The state report also showed gruesome images of children spattered with blood.
CNN can not independently confirm details from Syria nor the authenticity of videos, however, as the Syrian government strictly limits access by foreign journalists.
But Alex Thomson, a reporter for Britain's ITV television network who was in Houla, said its residents appeared to be voting with their feet.
"There are lots of civilians in the rebel-held areas. They are not apparently frightened of the fighters. They are speaking openly to the United Nations," Thomson told CNN. "In the areas of the town held by the army, there is nobody -- it's a ghost town."
U.N. human rights chief Navi Pillay called for the situation in Syria to be referred to the International Criminal Court.
"There should be an immediate and unfettered investigation of the incident by an independent and impartial international body," she said. "The Syrian government has a legal and moral responsibility to fully assist such an investigation, and to take concrete steps to prevent any similar acts."
The New York-based Human Rights Watch similarly demanded an investigation and echoed the call for the U.N. Security Council to refer Syria to the ICC.
Citing survivors to the violence in Houla, the group reported that armed men dressed in military clothes attacked homes and executed families, though witnesses did not know whether the men were members of the army or a pro-government militia.
The group recounted the experience of a 10-year-old boy, who saw his 13-year-old friend shot.
The Syrian crisis began in March 2011, when peaceful demonstrations modeled on the "Arab Spring" uprisings in Tunisia and Egypt sprang up across Syria. Al-Assad's government responded by turning police and troops on demonstrators -- but the protests spread across the country, with defecting soldiers taking up up arms on behalf of the opposition.
A cease-fire agreement, brokered by former U.N. Secretary-General Kofi Annan's office, has been in place since April 12 as part of a six-point peace plan. But Col. Qasim Saad Eddine, a spokesman for the rebel Free Syrian Army, said Saturday that it was "no longer possible to abide by the peace plan" after the Houla killings.
U.N. officials say more than 9,000 people, mostly civilians, have died and tens of thousands have been uprooted since the uprising began in March 2011. Opposition groups report a death toll of more than 11,000 people.
Sunday's Security Council session came a day ahead of a scheduled meeting between Syrian officials and Annan, the joint U.N.-Arab League special envoy on the crisis. Meanwhile, British Foreign Secretary William Hague was headed to Moscow for talks in hopes of putting Russian pressure on al-Assad.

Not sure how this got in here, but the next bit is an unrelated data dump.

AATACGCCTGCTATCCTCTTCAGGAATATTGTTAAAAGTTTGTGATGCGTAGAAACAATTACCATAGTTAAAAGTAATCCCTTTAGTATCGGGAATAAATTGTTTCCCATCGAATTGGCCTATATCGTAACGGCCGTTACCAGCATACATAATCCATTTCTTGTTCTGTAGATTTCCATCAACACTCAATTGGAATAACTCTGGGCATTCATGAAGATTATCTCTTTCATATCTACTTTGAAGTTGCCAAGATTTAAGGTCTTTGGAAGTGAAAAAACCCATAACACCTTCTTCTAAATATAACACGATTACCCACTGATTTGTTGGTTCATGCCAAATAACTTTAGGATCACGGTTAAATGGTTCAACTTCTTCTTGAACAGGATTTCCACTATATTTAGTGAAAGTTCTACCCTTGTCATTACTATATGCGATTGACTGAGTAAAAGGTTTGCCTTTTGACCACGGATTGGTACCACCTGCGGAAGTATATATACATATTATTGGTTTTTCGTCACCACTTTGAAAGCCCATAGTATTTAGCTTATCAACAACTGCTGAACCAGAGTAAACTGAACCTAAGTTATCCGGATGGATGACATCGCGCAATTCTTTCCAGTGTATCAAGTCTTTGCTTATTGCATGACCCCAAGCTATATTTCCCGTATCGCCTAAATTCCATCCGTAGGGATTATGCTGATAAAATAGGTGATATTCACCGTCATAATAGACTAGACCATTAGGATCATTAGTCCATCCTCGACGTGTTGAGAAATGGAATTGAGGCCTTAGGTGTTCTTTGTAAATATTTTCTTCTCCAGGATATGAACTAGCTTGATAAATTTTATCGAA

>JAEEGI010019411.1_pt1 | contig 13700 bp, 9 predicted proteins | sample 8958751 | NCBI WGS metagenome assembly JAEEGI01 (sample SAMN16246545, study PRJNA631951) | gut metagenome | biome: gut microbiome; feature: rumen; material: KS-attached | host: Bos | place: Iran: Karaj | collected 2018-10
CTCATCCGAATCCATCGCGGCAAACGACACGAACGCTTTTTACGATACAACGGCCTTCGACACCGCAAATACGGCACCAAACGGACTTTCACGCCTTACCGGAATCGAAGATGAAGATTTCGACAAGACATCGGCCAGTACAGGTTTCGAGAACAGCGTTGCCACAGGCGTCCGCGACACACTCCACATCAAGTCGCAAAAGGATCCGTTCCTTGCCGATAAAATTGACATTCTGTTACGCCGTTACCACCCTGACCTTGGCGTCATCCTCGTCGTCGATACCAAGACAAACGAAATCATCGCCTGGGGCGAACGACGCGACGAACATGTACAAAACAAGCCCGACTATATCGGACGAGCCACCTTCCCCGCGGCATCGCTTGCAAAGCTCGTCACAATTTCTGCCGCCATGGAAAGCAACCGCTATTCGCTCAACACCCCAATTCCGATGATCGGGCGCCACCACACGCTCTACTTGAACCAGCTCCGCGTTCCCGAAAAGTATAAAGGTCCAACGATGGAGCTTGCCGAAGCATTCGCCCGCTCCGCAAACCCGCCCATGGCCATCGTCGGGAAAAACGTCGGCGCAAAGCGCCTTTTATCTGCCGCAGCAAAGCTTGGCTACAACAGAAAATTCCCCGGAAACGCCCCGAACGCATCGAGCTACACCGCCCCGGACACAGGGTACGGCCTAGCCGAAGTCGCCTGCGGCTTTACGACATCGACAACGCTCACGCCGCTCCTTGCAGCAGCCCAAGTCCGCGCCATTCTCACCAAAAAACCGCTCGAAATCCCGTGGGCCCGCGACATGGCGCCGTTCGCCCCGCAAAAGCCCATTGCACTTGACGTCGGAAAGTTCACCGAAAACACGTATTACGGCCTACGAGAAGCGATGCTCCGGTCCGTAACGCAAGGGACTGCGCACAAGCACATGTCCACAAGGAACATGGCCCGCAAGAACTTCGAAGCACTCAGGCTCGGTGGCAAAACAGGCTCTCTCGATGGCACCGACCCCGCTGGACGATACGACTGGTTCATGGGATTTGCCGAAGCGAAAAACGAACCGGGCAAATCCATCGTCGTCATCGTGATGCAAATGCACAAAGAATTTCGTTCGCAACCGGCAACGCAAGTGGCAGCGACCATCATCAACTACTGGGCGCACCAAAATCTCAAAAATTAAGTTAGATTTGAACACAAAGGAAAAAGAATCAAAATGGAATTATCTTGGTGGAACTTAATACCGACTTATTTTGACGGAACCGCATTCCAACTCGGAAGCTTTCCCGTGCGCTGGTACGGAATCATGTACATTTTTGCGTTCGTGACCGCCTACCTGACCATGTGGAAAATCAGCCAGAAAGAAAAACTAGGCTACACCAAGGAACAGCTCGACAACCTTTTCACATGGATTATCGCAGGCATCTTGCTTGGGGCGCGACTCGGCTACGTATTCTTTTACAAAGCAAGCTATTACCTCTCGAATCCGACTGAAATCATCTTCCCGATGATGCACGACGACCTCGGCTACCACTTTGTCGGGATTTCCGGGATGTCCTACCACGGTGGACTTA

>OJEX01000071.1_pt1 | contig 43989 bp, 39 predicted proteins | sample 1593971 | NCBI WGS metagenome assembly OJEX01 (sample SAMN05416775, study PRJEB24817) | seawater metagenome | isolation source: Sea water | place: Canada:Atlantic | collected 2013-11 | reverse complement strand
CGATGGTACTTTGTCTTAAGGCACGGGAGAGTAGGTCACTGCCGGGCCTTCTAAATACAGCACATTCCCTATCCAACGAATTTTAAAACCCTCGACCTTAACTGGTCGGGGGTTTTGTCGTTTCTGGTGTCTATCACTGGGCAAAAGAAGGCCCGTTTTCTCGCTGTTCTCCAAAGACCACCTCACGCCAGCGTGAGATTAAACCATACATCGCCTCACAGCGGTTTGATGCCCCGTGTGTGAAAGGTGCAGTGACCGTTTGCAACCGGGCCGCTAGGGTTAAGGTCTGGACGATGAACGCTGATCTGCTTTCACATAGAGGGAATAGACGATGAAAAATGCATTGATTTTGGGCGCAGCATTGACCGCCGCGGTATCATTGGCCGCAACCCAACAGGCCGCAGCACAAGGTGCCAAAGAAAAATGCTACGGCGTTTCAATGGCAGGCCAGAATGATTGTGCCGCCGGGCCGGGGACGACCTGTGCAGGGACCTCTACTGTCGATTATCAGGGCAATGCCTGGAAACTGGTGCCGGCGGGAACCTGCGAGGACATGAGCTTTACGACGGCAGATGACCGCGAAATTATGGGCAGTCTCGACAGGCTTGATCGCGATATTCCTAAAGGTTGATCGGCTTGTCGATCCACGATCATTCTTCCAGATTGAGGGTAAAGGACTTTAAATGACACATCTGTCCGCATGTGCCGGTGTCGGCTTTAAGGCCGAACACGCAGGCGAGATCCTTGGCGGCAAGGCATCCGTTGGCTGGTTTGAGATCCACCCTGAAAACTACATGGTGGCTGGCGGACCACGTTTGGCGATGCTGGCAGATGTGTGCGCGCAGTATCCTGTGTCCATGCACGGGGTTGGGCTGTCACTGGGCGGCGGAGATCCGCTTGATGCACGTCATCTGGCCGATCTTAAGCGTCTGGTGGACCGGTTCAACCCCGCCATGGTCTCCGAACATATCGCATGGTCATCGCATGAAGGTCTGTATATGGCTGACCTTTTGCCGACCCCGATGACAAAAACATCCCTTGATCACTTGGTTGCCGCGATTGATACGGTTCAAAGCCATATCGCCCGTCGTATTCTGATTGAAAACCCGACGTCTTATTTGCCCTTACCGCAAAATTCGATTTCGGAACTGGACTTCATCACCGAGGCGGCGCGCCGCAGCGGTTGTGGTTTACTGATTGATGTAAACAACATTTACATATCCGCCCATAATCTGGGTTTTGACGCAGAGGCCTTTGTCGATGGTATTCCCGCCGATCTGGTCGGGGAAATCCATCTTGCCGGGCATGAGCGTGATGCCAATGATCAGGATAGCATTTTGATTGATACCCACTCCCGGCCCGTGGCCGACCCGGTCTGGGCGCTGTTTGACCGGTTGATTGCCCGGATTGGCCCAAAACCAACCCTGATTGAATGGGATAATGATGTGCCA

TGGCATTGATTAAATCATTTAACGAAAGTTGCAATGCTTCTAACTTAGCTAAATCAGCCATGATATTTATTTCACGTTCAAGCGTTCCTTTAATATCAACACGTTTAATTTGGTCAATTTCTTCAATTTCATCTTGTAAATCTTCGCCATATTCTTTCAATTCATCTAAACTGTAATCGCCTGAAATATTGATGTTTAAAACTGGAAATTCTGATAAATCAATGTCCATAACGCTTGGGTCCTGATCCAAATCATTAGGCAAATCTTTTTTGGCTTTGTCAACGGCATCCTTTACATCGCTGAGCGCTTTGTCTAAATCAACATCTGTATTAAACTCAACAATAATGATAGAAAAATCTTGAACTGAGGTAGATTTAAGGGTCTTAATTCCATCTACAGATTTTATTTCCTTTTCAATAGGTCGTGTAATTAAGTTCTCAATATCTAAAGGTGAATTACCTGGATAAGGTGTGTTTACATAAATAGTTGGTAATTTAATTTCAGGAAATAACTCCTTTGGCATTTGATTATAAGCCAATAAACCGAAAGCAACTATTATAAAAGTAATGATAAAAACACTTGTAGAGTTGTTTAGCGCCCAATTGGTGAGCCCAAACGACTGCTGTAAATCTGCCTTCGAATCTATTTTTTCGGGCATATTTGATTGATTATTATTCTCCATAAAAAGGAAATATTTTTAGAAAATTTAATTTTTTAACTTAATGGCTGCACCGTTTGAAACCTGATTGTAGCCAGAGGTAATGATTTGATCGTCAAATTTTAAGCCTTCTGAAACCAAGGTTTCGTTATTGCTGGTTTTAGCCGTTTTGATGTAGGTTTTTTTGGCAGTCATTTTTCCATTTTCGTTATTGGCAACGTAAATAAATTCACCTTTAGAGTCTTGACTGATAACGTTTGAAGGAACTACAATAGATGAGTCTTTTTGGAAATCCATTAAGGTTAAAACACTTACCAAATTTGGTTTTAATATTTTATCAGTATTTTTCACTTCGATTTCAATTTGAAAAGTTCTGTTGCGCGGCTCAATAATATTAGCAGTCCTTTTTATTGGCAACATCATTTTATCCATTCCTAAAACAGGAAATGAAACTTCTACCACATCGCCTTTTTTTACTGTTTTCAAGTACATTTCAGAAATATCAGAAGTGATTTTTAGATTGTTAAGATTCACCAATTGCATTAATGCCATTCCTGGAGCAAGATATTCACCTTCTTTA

"We have had many differences of view with Russia at the Security Council, but Russia does support the Annan plan," Hague said in a statement from his office. "And so I hope Russia will redouble its efforts to get the Assad regime to implement that plan. It's not in the interests of Russia, just as it's not in the interests of anybody in the world, for Syria to descend in to an even bloodier situation and into full scale civil war and that is now the danger."
A U.N. report issued Friday said Syrian forces are still using heavy weapons in many areas despite the April cease-fire, and "The overall level of violence in the country remains quite high" despite the presence of U.N. monitors. Monitors have heard the sound of shelling in cities and towns and seen the aftereffects, their report states, while Syrian authorities say they were coming under fire from rebel troops.
Meanwhile, opposition groups effectively control "significant parts of some cities" the monitors state. But the government's stepped-up security crackdown "has led to massive violations of human rights" by Syrian troops and pro-government militias, the report states.
The United States joined the condemnation of the Sunday afternoon. National Security Council spokesman Tommy Vietor said the United States was horrifed by "credible reports" of the massacre, "including stabbing and ax attacks on women and children."
"These acts serve as a vile testament to an illegitimate regime that responds to peaceful political protest with unspeakable and inhuman brutality," Vietor said in a written statement.